Being at home in the trenches with Tay for the past six weeks has shown a new light on what a mother endures on a daily basis. You see, it’s not about the fact that she can multi-task better than me, or that she’s a master organizer and incredibly good at budgeting her time. It’s not the fact that she’s more patient, more disciplined, and more resilient than I am. It’s that she doesn’t require credit or recognition to stay consistent. Remember in the opening paragraph when I said “I’ve been promoted and recognized” as a direct result of my work ethic? The recognition drives and motivates me as an employee to keep growing. But what if all my hard work was never recognized? What if it was just expected? Studies have shown that eventually an employee will develop a resentful attitude and regress. It’s human nature.

But how often is a mother promoted or recognized for the way she loves and takes care of her children/family? For the way she packs her child’s lunch box for school or helps them with their homework? Our society says “You chose to have a child so it’s your responsibility to raise it. You should be helping your kid with his/her homework. It’s part of being a parent.” This is true, but I would argue that we also should recognize our mothers for what they do every. single. day. without fail. For their super-powers – altruism and unconditional love. Somehow it has become a seamless part of “mother” nature, one that is too often overlooked.

You see, moms don’t stop being moms when they are taken for granted. They just keep on loving and doing what needs to be done. They are the most unappreciated people in our society. How come there has never been a viral video of a mother simply tucking her kids into bed? That should get more “views” or “likes” than any video out there! But unfortunately it doesn’t. And I’m as guilty as the next person.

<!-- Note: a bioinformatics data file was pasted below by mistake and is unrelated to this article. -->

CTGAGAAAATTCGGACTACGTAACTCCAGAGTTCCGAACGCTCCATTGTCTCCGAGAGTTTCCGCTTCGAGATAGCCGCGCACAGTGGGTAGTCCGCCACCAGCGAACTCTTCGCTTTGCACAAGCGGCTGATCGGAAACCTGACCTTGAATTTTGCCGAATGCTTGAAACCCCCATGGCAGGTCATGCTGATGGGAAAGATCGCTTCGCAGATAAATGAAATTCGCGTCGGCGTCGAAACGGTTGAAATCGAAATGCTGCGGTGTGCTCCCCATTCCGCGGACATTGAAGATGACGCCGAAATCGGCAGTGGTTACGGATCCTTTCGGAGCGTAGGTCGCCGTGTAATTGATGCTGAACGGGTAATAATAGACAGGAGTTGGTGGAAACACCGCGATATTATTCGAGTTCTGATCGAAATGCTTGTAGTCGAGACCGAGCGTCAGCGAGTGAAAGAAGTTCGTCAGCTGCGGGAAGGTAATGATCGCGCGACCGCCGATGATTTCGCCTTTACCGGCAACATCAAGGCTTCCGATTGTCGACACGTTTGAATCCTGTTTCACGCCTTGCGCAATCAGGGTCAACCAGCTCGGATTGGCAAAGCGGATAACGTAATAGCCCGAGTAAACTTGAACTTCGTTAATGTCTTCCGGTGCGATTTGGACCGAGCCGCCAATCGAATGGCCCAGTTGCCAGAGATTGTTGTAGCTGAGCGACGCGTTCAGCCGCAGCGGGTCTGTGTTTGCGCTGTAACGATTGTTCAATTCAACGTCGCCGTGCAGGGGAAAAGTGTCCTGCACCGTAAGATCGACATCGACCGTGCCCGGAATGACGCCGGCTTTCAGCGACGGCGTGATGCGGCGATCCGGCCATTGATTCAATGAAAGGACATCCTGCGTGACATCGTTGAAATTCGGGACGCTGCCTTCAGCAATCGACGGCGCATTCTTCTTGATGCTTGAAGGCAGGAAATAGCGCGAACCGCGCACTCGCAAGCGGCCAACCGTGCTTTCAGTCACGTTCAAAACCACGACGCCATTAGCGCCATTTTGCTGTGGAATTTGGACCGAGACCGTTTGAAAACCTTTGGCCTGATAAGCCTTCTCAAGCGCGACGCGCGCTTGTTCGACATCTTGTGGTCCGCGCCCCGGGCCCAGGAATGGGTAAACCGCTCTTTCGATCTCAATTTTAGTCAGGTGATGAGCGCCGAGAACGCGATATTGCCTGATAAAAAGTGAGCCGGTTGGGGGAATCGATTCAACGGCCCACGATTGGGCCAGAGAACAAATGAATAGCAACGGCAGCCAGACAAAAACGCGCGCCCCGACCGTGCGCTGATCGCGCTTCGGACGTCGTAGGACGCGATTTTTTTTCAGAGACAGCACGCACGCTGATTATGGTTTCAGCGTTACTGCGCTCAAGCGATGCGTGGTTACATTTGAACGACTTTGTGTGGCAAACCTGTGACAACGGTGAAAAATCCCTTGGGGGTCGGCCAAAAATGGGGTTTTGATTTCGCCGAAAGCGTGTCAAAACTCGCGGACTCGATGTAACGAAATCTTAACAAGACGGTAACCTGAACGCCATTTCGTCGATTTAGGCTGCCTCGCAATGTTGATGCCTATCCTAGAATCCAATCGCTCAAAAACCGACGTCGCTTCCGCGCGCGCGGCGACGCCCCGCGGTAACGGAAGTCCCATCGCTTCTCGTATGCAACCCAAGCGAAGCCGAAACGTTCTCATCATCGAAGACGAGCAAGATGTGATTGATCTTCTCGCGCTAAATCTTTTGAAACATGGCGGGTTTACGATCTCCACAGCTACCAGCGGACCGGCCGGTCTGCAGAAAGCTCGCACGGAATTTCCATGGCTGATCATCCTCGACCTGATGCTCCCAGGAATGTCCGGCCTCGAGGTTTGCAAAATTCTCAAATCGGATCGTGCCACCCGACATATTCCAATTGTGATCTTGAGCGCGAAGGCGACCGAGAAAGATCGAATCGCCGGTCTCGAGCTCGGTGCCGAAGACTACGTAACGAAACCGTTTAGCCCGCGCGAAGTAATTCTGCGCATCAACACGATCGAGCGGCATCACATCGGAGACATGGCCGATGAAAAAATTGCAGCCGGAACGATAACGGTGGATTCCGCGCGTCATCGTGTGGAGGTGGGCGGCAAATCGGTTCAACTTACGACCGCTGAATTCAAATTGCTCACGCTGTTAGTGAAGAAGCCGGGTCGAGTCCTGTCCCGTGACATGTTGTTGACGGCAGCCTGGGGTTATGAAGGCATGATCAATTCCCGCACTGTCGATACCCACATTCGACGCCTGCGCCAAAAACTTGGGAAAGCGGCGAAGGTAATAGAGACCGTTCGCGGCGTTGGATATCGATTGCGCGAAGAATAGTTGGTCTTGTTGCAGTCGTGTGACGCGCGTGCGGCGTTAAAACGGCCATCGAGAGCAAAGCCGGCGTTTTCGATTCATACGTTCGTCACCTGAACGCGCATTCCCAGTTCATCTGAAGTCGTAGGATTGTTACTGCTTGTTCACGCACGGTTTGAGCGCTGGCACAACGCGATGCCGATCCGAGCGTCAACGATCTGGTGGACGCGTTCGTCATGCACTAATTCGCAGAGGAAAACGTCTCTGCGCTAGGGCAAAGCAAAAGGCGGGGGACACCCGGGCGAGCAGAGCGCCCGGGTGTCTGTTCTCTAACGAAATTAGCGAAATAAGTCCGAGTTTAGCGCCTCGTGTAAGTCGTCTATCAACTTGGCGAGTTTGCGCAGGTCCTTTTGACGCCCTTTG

If you had asked me six weeks ago what I see when I look at this picture I would say something like “Snack time on the trail.” But when I look at this picture today I see so much more. I see all that led up to this beautiful moment. I see Tay helping Mason and Veda get dressed for the hike. I see Tay packing their snacks and filling up their water bottles. I see a mother spending quality time with her most prized possessions. I see my own mother putting in the work of raising me for the past 33 years and counting. I see all loving mothers who do their best each and every day.

Usually when we go on our weekly hikes Tay takes all the pictures. As a result, she’s absent from the bulk of photos. For some reason I grabbed the camera that day and I’m so lucky that I did. I got to see and capture the essence of Motherhood. I think the perfect caption for this photo is “Super Mom in Her Element.”

I want to recognize and wish every unappreciated mother who has dedicated their life to raising their children a Happy Mother’s Day. They say to look for the silver lining in a bad situation. If it wasn’t for COVID-19, I would never have had this opportunity to spend so much time with my family and see it from a different perspective. I’m making it a point to be more aware of what truly matters as I navigate forward. I hope the world can find and hang on to a more positive shift in perspective as well. I wish you all health and happiness.

Happy Mother’s Day to all you superheroes out there!

With Blessings,

Dan Loehr